Shriver in 1961
|21st United States Ambassador to France|
April 22, 1968 – March 25, 1970
|Nominated by||Lyndon B. Johnson|
|Preceded by||Charles E. Bohlen|
|Succeeded by||Arthur K. Watson|
|1st Director of the OEO|
October 17, 1964 – March 22, 1968
|President||Lyndon B. Johnson|
|Preceded by||Office Created|
|Succeeded by||Bertrand Harding|
|1st Director of the Peace Corps|
March 22, 1961 – February 28, 1966
|President||John F. Kennedy
Lyndon B. Johnson
|Preceded by||Office Created|
|Succeeded by||Jack Vaughn|
|Born||Robert Sargent Shriver, Jr.
November 9, 1915
Westminster, Maryland, U.S.
|Died||January 18, 2011
Bethesda, Maryland, U.S.
|Spouse(s)||Eunice Kennedy Shriver (m. 1953–2009, her death)|
|Relations||Arnold Schwarzenegger (son-in-law)|
|Children||Robert Sargent Shriver III
Maria Owings Shriver
Timothy Perry Shriver
Mark Kennedy Shriver
Anthony Paul Kennedy Shriver
|Parents||Robert Sargent Shriver, Sr. and Hilda Shriver|
|Alma mater||Yale University
Yale Law School
|Awards||World War II Victory Medal, Purple Heart, Asiatic-Pacific Campaign Medal|
|Allegiance||United States of America|
|Service/branch||United States Navy|
|Years of service||1941–1945|
|Battles/wars||World War II|
Robert Sargent Shriver, Jr. (November 9, 1915 – January 18, 2011) was an American politician who was the first director of the Peace Corps from 1961 until 1966, then he was the first director of the OEO from 1964 until 1968, and was the 21st ambassador to France from 1968 until 1970.
Early life[change | change source]
Shriver was born in Westminster, Maryland on November 9, 1915 and was educated at Yale University and at Yale Law School. He had served in the army during World War II from 1941 through 1945 and was awarded a Purple Heart for his wounds during the war.
Career[change | change source]
Shriver founded many social programs and organizations, including Head Start, VISTA, Job Corps, Community Action, Upward Bound, Foster Grandparents, Legal Services, the National Clearinghouse for Legal Services (now the Shriver Center), Indian and Migrant Opportunities and Neighborhood Health Services, in addition to directing the Peace Corps. He was active in Special Olympics, founded by his wife Eunice.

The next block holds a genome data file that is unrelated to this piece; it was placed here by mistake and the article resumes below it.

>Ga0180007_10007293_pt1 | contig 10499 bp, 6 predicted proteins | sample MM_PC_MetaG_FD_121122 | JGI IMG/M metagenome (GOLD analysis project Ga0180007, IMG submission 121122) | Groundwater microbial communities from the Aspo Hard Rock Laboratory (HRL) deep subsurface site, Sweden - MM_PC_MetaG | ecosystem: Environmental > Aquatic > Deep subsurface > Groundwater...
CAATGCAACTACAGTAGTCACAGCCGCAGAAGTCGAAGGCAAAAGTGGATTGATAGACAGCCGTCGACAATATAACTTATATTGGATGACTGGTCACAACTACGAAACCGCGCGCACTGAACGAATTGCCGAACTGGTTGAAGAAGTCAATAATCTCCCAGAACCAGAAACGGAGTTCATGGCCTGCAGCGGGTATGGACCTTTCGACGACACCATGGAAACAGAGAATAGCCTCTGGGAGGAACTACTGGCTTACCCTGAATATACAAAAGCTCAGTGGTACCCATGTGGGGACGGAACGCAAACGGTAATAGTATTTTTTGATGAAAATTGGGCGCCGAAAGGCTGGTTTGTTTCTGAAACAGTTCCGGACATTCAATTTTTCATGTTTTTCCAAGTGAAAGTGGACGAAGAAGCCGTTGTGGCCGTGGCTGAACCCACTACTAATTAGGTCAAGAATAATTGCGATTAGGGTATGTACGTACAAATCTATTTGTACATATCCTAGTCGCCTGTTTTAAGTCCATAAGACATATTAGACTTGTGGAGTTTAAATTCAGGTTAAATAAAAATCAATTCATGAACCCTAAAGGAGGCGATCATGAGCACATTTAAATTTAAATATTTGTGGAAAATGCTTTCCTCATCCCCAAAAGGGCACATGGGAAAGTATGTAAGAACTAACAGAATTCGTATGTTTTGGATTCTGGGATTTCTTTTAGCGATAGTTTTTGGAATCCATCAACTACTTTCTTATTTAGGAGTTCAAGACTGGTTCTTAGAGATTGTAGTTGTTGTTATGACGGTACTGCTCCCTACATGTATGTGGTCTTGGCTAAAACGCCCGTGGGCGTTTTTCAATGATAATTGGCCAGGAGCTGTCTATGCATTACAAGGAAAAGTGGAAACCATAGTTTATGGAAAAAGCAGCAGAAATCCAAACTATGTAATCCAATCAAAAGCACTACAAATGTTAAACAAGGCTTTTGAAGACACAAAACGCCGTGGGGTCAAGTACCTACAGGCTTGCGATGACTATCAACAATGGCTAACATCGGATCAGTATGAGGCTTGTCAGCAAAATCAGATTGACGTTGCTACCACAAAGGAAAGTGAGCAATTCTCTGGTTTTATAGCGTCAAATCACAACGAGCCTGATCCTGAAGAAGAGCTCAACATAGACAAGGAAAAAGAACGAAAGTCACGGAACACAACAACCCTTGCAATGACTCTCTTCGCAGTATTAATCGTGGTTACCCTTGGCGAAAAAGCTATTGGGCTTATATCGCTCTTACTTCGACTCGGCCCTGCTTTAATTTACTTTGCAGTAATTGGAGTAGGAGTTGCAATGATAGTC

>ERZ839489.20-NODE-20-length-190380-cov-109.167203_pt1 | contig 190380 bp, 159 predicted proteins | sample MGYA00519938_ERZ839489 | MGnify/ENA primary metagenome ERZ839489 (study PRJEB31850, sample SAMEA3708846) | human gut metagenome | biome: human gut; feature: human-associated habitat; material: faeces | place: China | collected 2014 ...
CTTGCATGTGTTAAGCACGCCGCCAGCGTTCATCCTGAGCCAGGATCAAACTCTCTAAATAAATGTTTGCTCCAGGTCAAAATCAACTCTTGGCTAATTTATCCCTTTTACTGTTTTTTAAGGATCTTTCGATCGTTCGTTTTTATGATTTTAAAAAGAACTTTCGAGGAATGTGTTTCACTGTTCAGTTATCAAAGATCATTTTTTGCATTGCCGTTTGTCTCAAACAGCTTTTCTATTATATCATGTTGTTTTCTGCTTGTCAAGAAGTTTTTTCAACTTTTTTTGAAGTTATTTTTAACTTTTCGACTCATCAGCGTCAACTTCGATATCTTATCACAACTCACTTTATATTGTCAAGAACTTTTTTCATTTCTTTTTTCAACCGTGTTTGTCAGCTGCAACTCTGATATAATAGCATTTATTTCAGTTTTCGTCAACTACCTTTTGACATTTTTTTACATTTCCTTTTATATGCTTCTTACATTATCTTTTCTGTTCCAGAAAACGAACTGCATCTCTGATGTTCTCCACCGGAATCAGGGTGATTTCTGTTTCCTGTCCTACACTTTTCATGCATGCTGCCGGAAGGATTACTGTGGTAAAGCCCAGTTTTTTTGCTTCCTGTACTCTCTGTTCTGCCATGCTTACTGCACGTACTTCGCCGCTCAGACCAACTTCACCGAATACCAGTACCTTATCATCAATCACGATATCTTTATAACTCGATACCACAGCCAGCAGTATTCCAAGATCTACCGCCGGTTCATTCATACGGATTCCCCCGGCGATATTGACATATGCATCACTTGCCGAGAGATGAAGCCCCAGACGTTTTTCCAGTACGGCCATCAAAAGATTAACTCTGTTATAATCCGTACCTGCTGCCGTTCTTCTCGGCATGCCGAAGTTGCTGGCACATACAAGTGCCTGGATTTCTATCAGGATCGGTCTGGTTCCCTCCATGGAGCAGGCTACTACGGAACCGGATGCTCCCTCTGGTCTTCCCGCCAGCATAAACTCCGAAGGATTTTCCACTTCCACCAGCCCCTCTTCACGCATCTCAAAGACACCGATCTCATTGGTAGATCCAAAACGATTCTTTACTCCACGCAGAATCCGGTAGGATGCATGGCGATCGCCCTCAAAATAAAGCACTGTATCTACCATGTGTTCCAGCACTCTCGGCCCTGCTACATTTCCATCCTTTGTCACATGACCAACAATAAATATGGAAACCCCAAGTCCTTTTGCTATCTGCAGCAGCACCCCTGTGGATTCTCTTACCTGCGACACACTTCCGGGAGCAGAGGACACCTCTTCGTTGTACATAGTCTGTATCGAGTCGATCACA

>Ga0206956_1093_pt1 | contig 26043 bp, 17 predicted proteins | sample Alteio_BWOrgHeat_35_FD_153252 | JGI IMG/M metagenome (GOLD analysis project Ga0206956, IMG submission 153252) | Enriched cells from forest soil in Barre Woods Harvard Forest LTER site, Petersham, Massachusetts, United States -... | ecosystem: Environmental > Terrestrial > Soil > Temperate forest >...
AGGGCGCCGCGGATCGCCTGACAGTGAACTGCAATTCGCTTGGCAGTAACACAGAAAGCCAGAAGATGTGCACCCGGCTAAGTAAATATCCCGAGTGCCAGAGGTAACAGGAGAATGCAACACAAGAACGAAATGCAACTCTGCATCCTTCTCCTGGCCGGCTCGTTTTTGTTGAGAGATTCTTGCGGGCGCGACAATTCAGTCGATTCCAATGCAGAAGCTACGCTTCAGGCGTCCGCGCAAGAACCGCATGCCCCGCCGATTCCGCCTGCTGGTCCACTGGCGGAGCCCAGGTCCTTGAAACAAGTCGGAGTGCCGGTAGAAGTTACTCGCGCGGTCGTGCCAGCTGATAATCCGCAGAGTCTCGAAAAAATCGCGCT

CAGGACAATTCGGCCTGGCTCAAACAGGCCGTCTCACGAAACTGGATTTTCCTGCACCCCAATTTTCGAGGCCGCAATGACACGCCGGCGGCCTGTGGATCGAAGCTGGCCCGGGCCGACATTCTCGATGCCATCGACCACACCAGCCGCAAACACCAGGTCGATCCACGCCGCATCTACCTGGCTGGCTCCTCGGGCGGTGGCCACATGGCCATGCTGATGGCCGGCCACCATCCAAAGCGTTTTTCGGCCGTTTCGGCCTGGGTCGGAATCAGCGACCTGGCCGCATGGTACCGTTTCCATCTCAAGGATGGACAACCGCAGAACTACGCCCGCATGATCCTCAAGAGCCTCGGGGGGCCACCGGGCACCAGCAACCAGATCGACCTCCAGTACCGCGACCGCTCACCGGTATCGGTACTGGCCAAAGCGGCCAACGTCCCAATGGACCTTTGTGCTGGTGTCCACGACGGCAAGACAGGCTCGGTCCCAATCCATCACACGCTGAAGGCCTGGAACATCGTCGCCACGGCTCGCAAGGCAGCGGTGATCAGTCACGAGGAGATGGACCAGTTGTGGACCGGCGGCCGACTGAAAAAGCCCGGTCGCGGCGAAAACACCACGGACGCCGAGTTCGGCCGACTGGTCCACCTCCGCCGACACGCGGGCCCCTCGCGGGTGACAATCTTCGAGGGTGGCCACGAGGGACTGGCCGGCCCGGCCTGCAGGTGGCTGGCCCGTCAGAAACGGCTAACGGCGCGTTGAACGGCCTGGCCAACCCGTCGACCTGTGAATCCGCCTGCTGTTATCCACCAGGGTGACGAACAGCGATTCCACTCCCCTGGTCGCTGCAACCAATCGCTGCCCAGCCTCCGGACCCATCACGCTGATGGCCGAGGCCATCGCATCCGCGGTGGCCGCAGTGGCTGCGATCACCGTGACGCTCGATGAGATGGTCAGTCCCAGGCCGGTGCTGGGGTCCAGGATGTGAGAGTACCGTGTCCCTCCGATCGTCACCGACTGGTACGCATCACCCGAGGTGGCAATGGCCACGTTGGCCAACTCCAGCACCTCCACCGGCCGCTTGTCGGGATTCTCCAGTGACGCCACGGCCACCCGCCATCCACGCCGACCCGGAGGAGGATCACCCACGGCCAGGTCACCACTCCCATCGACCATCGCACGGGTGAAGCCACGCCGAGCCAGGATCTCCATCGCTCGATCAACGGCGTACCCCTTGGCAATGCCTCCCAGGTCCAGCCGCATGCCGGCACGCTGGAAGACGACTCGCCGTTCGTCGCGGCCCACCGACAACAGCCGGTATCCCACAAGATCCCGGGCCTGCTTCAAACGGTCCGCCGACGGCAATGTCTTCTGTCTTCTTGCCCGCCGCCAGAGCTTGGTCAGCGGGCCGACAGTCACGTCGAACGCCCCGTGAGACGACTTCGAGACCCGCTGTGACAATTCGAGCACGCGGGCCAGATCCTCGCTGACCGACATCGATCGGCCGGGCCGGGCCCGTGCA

Shriver was awarded the Pacem in Terris Peace and Freedom Award in 1967. It was named after a 1963 encyclical letter by Pope John XXIII that calls upon all people of good will to secure peace among all nations. Pacem in terris is Latin for 'Peace on Earth'.
Shriver served as U.S. Ambassador to France from 1968 to 1970, becoming a quasi-celebrity among the French for bringing what Time magazine called "a rare and welcome panache" to the normally sedate world of international diplomacy.
Personal life[change | change source]
In 1953 Shriver married Eunice Kennedy (the sister of John F. Kennedy) and together they had 5 children; Robert Sargent Shriver III, Maria Shriver (the wife of Arnold Schwarzenegger), Timothy Peter Shriver, Mark Kennedy Shriver, and Anthony Paul Kennedy Shriver. Shriver's wife of 56 years Eunice Kennedy Shriver died on August 11, 2009 from a stroke, two weeks later his brother-in-law Ted Kennedy died on August 25, 2009 from brain cancer.
Health and death[change | change source]
In 2003 Shriver was diagnosed with Alzheimer's disease and has began to loose his memory and could not even name his own wife because of the disease. His daughter Maria Shriver wrote a children's book based on the disease.
References[change | change source]
- Past Directors.
- Herbert, Bob (April 23, 2004). "A Muscular Idealism". The New York Times. Retrieved December 5, 2008.
- "The New Nominee No Longer Half a Kennedy". Time. August 14, 1972. Retrieved September 27, 2008.
- "Head Start History: 1965-Present" (PDF). Pennsylvania Head Start Association. Retrieved January 21, 2011.
- "Diplomacy: The Liveliest Ambassador". Time. November 1, 1968. Retrieved January 18, 2011.
- Grinberg, Emanuella (undated). "Eunice Kennedy Shriver dies". Edition.cnn.com. Retrieved August 11, 2009. Check date values in:
- "Ted Kennedy Dies of Brain Cancer at Age 77". ABC News. August 26, 2009. Retrieved August 26, 2009.
- Shriver, Maria (April 28, 2004). What's Happening to Grandpa?. Little, Brown Young Readers. ISBN 978-0-316-00101-4.
- McFadden, Robert D. (January 18, 2011). "R. Sargent Shriver, Peace Corps Leader, Dies at 95". The New York Times. Retrieved January 18, 2011.
Other websites[change | change source]
Media related to Sargent Shriver at Wikimedia Commons
- "American Idealist: The Story of Sargent Shriver", PBS
- Ancestor David Shriver
- FBI file on Sargent Shriver
- Life With Sargent Shriver - slideshow by Life
- Sargent Shriver
- Sargent Shriver National Center on Poverty Law
- The Shriver Center
- Video: Sargent Shriver delivering a speech about the Peace Corps in 1965
- Works by or about Sargent Shriver in libraries (WorldCat catalog)
- Sargent Shriver at Find a Grave